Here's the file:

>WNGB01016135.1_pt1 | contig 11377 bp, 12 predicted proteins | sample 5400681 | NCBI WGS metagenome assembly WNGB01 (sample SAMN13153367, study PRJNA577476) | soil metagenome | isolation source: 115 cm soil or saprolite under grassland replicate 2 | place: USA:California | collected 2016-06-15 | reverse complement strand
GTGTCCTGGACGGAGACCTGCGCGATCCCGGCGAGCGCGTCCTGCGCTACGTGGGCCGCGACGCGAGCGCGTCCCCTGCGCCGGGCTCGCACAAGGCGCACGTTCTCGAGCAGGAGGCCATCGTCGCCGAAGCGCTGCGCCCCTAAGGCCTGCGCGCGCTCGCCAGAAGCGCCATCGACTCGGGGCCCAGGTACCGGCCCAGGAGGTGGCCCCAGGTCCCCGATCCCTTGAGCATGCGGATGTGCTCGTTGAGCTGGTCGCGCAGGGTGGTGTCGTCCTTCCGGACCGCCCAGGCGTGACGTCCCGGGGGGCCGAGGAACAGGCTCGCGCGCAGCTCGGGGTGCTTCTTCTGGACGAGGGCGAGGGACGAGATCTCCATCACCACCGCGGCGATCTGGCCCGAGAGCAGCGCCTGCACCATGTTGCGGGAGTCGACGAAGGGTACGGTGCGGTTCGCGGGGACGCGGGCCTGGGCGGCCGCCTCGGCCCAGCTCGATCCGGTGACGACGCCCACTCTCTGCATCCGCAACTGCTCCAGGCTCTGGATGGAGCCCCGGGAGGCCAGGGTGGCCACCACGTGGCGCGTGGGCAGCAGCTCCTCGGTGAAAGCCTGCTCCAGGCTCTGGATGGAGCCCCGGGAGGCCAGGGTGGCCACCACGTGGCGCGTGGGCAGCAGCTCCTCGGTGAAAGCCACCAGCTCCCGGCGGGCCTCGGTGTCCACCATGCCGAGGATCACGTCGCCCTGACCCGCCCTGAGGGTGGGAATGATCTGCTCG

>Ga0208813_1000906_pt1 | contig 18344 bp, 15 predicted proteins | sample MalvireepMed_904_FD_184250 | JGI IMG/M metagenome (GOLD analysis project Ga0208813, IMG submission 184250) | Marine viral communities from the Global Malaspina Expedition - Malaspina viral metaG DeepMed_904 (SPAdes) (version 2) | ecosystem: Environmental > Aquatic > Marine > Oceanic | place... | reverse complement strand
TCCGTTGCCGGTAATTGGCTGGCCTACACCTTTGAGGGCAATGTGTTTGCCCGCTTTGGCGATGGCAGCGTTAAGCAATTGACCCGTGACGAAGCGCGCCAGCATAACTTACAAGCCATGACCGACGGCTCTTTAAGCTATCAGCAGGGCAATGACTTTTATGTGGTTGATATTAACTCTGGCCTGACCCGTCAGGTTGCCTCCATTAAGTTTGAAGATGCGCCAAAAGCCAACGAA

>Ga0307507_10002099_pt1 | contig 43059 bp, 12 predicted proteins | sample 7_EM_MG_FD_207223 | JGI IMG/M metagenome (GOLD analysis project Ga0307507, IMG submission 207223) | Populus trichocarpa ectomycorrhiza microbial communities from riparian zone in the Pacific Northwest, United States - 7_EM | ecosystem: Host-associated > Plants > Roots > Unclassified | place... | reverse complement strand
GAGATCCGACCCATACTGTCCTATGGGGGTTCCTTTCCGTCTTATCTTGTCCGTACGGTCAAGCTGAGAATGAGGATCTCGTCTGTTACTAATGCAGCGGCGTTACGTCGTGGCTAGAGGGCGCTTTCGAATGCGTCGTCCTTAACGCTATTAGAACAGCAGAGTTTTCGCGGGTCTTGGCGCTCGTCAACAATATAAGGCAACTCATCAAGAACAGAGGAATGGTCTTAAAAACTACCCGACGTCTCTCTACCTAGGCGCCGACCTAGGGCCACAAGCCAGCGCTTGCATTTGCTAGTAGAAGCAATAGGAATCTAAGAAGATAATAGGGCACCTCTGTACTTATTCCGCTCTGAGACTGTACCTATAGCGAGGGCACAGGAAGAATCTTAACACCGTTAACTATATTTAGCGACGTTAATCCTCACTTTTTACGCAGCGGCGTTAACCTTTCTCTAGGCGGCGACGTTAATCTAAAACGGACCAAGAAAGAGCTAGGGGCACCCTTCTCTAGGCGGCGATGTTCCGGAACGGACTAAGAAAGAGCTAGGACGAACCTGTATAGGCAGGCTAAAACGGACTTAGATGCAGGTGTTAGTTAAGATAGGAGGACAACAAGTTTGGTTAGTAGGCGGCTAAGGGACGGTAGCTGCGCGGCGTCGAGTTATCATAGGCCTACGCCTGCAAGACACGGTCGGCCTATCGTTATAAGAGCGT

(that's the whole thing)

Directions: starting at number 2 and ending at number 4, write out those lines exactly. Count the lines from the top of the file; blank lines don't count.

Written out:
GTGTCCTGGACGGAGACCTGCGCGATCCCGGCGAGCGCGTCCTGCGCTACGTGGGCCGCGACGCGAGCGCGTCCCCTGCGCCGGGCTCGCACAAGGCGCACGTTCTCGAGCAGGAGGCCATCGTCGCCGAAGCGCTGCGCCCCTAAGGCCTGCGCGCGCTCGCCAGAAGCGCCATCGACTCGGGGCCCAGGTACCGGCCCAGGAGGTGGCCCCAGGTCCCCGATCCCTTGAGCATGCGGATGTGCTCGTTGAGCTGGTCGCGCAGGGTGGTGTCGTCCTTCCGGACCGCCCAGGCGTGACGTCCCGGGGGGCCGAGGAACAGGCTCGCGCGCAGCTCGGGGTGCTTCTTCTGGACGAGGGCGAGGGACGAGATCTCCATCACCACCGCGGCGATCTGGCCCGAGAGCAGCGCCTGCACCATGTTGCGGGAGTCGACGAAGGGTACGGTGCGGTTCGCGGGGACGCGGGCCTGGGCGGCCGCCTCGGCCCAGCTCGATCCGGTGACGACGCCCACTCTCTGCATCCGCAACTGCTCCAGGCTCTGGATGGAGCCCCGGGAGGCCAGGGTGGCCACCACGTGGCGCGTGGGCAGCAGCTCCTCGGTGAAAGCCTGCTCCAGGCTCTGGATGGAGCCCCGGGAGGCCAGGGTGGCCACCACGTGGCGCGTGGGCAGCAGCTCCTCGGTGAAAGCCACCAGCTCCCGGCGGGCCTCGGTGTCCACCATGCCGAGGATCACGTCGCCCTGACCCGCCCTGAGGGTGGGAATGATCTGCTCG

>Ga0208813_1000906_pt1 | contig 18344 bp, 15 predicted proteins | sample MalvireepMed_904_FD_184250 | JGI IMG/M metagenome (GOLD analysis project Ga0208813, IMG submission 184250) | Marine viral communities from the Global Malaspina Expedition - Malaspina viral metaG DeepMed_904 (SPAdes) (version 2) | ecosystem: Environmental > Aquatic > Marine > Oceanic | place... | reverse complement strand
TCCGTTGCCGGTAATTGGCTGGCCTACACCTTTGAGGGCAATGTGTTTGCCCGCTTTGGCGATGGCAGCGTTAAGCAATTGACCCGTGACGAAGCGCGCCAGCATAACTTACAAGCCATGACCGACGGCTCTTTAAGCTATCAGCAGGGCAATGACTTTTATGTGGTTGATATTAACTCTGGCCTGACCCGTCAGGTTGCCTCCATTAAGTTTGAAGATGCGCCAAAAGCCAACGAA